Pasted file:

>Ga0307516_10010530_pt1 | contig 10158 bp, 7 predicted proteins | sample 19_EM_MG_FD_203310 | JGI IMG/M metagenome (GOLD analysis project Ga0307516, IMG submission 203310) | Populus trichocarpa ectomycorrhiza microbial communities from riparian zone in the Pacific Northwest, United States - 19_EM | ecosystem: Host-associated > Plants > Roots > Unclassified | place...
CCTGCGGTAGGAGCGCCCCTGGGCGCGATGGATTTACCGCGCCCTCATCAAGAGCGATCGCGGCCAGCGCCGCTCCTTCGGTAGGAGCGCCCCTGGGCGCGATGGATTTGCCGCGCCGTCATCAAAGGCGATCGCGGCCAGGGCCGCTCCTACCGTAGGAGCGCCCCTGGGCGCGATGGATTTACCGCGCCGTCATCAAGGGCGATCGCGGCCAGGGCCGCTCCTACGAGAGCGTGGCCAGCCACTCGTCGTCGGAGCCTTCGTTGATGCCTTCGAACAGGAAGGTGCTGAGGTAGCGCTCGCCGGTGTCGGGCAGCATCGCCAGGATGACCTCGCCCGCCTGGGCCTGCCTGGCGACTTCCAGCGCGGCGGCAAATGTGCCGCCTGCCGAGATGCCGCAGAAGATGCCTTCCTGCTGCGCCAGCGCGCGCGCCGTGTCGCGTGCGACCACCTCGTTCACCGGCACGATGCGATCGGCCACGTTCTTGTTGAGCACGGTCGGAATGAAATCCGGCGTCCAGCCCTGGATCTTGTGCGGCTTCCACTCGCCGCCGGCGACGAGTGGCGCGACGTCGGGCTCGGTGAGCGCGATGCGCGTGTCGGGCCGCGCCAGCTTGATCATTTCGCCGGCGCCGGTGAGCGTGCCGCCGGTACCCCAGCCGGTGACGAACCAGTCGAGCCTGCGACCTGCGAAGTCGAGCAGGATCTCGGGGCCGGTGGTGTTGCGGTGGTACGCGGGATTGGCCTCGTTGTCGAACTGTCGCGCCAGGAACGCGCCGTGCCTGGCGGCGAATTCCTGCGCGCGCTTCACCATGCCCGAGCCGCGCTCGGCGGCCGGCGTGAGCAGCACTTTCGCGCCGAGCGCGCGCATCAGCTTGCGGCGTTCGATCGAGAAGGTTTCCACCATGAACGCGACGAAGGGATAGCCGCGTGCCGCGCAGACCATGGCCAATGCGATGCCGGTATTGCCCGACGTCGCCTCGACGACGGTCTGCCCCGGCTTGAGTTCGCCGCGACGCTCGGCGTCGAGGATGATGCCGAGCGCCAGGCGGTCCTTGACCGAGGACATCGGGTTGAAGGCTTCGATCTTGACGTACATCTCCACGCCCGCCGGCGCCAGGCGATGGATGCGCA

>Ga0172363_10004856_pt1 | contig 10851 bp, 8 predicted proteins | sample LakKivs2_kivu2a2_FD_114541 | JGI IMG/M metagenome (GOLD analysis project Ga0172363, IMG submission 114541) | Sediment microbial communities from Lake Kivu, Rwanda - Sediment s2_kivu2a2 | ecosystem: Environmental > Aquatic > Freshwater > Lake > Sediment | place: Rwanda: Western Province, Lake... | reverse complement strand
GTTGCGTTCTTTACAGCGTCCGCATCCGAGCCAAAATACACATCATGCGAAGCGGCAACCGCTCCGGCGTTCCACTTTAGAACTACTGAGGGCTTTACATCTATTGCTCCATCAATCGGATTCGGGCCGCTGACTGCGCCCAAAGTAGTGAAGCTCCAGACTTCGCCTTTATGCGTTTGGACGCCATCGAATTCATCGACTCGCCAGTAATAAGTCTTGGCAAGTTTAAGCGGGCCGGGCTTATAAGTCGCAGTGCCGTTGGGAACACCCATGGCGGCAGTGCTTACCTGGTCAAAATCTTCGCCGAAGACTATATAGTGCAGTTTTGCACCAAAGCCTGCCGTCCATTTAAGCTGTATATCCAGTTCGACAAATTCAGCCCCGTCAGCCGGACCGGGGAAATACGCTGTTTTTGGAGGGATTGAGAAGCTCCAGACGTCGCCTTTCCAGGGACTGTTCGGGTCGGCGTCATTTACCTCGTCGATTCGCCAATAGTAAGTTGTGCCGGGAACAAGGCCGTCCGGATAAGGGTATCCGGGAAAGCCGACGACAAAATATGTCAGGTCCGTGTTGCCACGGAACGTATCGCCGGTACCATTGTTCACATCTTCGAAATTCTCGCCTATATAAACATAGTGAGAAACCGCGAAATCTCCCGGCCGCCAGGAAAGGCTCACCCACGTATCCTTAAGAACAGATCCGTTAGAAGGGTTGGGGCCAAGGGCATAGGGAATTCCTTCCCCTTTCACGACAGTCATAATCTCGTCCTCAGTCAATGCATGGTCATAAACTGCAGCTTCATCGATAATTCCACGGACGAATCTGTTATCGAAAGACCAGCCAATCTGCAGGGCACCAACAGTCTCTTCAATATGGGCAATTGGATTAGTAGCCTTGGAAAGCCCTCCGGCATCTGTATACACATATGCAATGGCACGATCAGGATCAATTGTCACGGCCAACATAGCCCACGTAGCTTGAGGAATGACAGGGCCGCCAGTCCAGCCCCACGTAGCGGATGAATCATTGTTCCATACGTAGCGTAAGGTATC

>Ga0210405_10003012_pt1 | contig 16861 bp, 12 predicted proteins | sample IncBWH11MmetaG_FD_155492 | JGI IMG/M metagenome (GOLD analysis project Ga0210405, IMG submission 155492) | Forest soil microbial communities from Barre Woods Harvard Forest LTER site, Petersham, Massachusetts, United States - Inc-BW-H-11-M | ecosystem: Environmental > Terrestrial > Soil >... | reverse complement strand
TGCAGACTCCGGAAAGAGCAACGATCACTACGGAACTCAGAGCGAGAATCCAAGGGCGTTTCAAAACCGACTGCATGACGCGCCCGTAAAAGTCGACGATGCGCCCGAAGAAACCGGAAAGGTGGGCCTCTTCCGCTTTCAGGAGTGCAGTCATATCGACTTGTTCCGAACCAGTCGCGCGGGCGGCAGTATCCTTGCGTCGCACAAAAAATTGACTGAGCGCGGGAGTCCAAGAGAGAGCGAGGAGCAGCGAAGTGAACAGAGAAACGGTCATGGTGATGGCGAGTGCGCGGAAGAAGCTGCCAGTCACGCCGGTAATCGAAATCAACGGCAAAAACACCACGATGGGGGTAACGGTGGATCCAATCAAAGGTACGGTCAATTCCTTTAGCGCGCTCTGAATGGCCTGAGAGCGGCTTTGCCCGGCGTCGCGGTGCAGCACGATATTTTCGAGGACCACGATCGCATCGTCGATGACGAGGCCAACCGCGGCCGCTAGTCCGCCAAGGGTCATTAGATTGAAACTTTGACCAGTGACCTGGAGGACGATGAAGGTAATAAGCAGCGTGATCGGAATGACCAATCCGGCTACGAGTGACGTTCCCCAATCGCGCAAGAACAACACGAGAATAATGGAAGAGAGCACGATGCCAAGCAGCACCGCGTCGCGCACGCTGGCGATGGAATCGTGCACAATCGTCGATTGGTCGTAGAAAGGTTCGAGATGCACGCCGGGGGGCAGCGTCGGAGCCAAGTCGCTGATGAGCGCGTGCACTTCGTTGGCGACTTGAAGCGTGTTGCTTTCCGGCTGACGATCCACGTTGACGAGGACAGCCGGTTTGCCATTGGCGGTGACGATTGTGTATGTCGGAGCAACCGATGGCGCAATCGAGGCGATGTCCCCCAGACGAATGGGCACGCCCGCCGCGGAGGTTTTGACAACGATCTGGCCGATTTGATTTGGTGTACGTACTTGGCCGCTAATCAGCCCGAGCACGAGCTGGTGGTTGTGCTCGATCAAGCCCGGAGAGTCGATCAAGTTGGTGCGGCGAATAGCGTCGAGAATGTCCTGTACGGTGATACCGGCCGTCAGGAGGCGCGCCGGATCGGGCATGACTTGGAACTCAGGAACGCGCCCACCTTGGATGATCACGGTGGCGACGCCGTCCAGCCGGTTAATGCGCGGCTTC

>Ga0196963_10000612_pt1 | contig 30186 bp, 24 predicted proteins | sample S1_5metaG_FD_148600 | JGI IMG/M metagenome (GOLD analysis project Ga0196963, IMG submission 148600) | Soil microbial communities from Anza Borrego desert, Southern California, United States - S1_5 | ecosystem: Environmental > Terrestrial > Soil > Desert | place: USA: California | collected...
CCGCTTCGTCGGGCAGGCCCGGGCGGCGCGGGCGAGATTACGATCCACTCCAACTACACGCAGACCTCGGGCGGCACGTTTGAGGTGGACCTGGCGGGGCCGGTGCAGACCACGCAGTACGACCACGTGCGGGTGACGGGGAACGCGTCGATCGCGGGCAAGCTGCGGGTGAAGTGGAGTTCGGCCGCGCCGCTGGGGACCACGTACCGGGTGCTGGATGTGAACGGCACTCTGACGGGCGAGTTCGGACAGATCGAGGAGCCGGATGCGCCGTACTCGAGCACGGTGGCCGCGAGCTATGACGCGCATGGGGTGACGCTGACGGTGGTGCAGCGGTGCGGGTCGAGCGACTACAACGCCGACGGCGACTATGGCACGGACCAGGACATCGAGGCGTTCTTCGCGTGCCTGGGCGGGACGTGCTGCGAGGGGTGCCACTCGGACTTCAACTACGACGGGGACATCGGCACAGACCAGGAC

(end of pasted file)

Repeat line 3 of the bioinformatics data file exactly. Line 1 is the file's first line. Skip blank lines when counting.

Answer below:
>Ga0172363_10004856_pt1 | contig 10851 bp, 8 predicted proteins | sample LakKivs2_kivu2a2_FD_114541 | JGI IMG/M metagenome (GOLD analysis project Ga0172363, IMG submission 114541) | Sediment microbial communities from Lake Kivu, Rwanda - Sediment s2_kivu2a2 | ecosystem: Environmental > Aquatic > Freshwater > Lake > Sediment | place: Rwanda: Western Province, Lake... | reverse complement strand